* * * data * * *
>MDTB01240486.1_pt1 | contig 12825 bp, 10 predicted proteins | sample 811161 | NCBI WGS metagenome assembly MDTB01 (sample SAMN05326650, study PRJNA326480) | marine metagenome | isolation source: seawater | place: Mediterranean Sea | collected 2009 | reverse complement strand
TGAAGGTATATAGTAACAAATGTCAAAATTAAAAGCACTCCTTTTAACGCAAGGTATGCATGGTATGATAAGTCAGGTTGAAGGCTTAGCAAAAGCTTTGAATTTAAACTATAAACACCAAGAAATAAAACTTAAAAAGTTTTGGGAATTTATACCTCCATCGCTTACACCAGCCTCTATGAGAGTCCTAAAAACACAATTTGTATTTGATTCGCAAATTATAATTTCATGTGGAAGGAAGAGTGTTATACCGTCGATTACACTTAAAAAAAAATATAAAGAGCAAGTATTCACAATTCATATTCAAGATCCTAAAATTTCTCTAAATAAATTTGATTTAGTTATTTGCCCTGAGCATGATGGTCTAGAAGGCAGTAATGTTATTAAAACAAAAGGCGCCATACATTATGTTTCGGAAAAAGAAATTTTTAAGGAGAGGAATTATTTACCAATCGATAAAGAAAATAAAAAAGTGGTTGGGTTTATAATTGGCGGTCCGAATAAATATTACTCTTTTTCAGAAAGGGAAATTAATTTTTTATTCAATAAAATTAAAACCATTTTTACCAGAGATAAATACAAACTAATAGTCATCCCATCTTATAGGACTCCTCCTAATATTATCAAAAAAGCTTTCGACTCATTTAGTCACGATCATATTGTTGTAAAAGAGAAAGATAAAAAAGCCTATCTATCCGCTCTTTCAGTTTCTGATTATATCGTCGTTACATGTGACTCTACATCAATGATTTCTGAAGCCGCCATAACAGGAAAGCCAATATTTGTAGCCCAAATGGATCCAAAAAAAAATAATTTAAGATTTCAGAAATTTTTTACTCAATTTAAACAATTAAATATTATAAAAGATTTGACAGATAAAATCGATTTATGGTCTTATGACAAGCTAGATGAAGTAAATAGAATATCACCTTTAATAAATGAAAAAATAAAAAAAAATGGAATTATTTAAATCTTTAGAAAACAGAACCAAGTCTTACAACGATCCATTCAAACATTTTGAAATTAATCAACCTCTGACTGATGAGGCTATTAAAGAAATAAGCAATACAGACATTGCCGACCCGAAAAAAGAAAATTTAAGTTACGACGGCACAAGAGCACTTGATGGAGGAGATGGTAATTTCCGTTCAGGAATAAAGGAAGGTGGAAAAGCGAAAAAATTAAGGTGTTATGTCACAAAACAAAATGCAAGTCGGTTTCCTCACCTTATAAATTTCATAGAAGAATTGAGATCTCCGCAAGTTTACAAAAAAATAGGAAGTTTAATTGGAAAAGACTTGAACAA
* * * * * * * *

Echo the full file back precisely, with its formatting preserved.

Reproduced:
>MDTB01240486.1_pt1 | contig 12825 bp, 10 predicted proteins | sample 811161 | NCBI WGS metagenome assembly MDTB01 (sample SAMN05326650, study PRJNA326480) | marine metagenome | isolation source: seawater | place: Mediterranean Sea | collected 2009 | reverse complement strand
TGAAGGTATATAGTAACAAATGTCAAAATTAAAAGCACTCCTTTTAACGCAAGGTATGCATGGTATGATAAGTCAGGTTGAAGGCTTAGCAAAAGCTTTGAATTTAAACTATAAACACCAAGAAATAAAACTTAAAAAGTTTTGGGAATTTATACCTCCATCGCTTACACCAGCCTCTATGAGAGTCCTAAAAACACAATTTGTATTTGATTCGCAAATTATAATTTCATGTGGAAGGAAGAGTGTTATACCGTCGATTACACTTAAAAAAAAATATAAAGAGCAAGTATTCACAATTCATATTCAAGATCCTAAAATTTCTCTAAATAAATTTGATTTAGTTATTTGCCCTGAGCATGATGGTCTAGAAGGCAGTAATGTTATTAAAACAAAAGGCGCCATACATTATGTTTCGGAAAAAGAAATTTTTAAGGAGAGGAATTATTTACCAATCGATAAAGAAAATAAAAAAGTGGTTGGGTTTATAATTGGCGGTCCGAATAAATATTACTCTTTTTCAGAAAGGGAAATTAATTTTTTATTCAATAAAATTAAAACCATTTTTACCAGAGATAAATACAAACTAATAGTCATCCCATCTTATAGGACTCCTCCTAATATTATCAAAAAAGCTTTCGACTCATTTAGTCACGATCATATTGTTGTAAAAGAGAAAGATAAAAAAGCCTATCTATCCGCTCTTTCAGTTTCTGATTATATCGTCGTTACATGTGACTCTACATCAATGATTTCTGAAGCCGCCATAACAGGAAAGCCAATATTTGTAGCCCAAATGGATCCAAAAAAAAATAATTTAAGATTTCAGAAATTTTTTACTCAATTTAAACAATTAAATATTATAAAAGATTTGACAGATAAAATCGATTTATGGTCTTATGACAAGCTAGATGAAGTAAATAGAATATCACCTTTAATAAATGAAAAAATAAAAAAAAATGGAATTATTTAAATCTTTAGAAAACAGAACCAAGTCTTACAACGATCCATTCAAACATTTTGAAATTAATCAACCTCTGACTGATGAGGCTATTAAAGAAATAAGCAATACAGACATTGCCGACCCGAAAAAAGAAAATTTAAGTTACGACGGCACAAGAGCACTTGATGGAGGAGATGGTAATTTCCGTTCAGGAATAAAGGAAGGTGGAAAAGCGAAAAAATTAAGGTGTTATGTCACAAAACAAAATGCAAGTCGGTTTCCTCACCTTATAAATTTCATAGAAGAATTGAGATCTCCGCAAGTTTACAAAAAAATAGGAAGTTTAATTGGAAAAGACTTGAACAA